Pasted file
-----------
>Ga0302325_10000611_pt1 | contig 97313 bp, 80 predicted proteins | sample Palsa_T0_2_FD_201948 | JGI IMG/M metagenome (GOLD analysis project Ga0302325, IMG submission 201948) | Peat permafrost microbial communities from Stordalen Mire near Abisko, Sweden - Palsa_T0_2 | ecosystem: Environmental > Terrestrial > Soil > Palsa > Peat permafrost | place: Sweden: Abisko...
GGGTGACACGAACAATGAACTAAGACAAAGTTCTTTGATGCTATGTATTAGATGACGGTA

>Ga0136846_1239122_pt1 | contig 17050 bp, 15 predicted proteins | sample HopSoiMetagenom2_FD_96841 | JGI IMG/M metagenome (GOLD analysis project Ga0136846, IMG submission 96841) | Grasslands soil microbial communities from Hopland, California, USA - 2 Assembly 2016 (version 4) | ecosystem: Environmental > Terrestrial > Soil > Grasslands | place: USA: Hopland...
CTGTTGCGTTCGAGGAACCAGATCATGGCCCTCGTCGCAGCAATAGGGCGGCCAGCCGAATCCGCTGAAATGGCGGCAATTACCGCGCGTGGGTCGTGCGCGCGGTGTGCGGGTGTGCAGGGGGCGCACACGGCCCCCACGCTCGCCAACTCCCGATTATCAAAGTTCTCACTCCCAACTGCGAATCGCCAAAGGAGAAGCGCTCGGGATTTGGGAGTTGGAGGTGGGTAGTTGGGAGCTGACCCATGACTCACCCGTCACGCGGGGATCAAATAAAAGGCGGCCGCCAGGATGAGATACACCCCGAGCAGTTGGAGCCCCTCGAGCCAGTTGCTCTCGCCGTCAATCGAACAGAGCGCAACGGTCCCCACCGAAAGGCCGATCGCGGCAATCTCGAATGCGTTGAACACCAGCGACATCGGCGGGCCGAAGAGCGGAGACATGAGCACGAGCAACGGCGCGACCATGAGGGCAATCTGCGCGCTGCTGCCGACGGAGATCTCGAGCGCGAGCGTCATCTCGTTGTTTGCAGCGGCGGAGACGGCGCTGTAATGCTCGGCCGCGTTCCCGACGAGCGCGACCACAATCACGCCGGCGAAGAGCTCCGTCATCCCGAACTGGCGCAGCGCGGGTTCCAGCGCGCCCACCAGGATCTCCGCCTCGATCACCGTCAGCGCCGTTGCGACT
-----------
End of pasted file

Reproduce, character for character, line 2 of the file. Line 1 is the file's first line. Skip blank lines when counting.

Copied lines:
GGGTGACACGAACAATGAACTAAGACAAAGTTCTTTGATGCTATGTATTAGATGACGGTA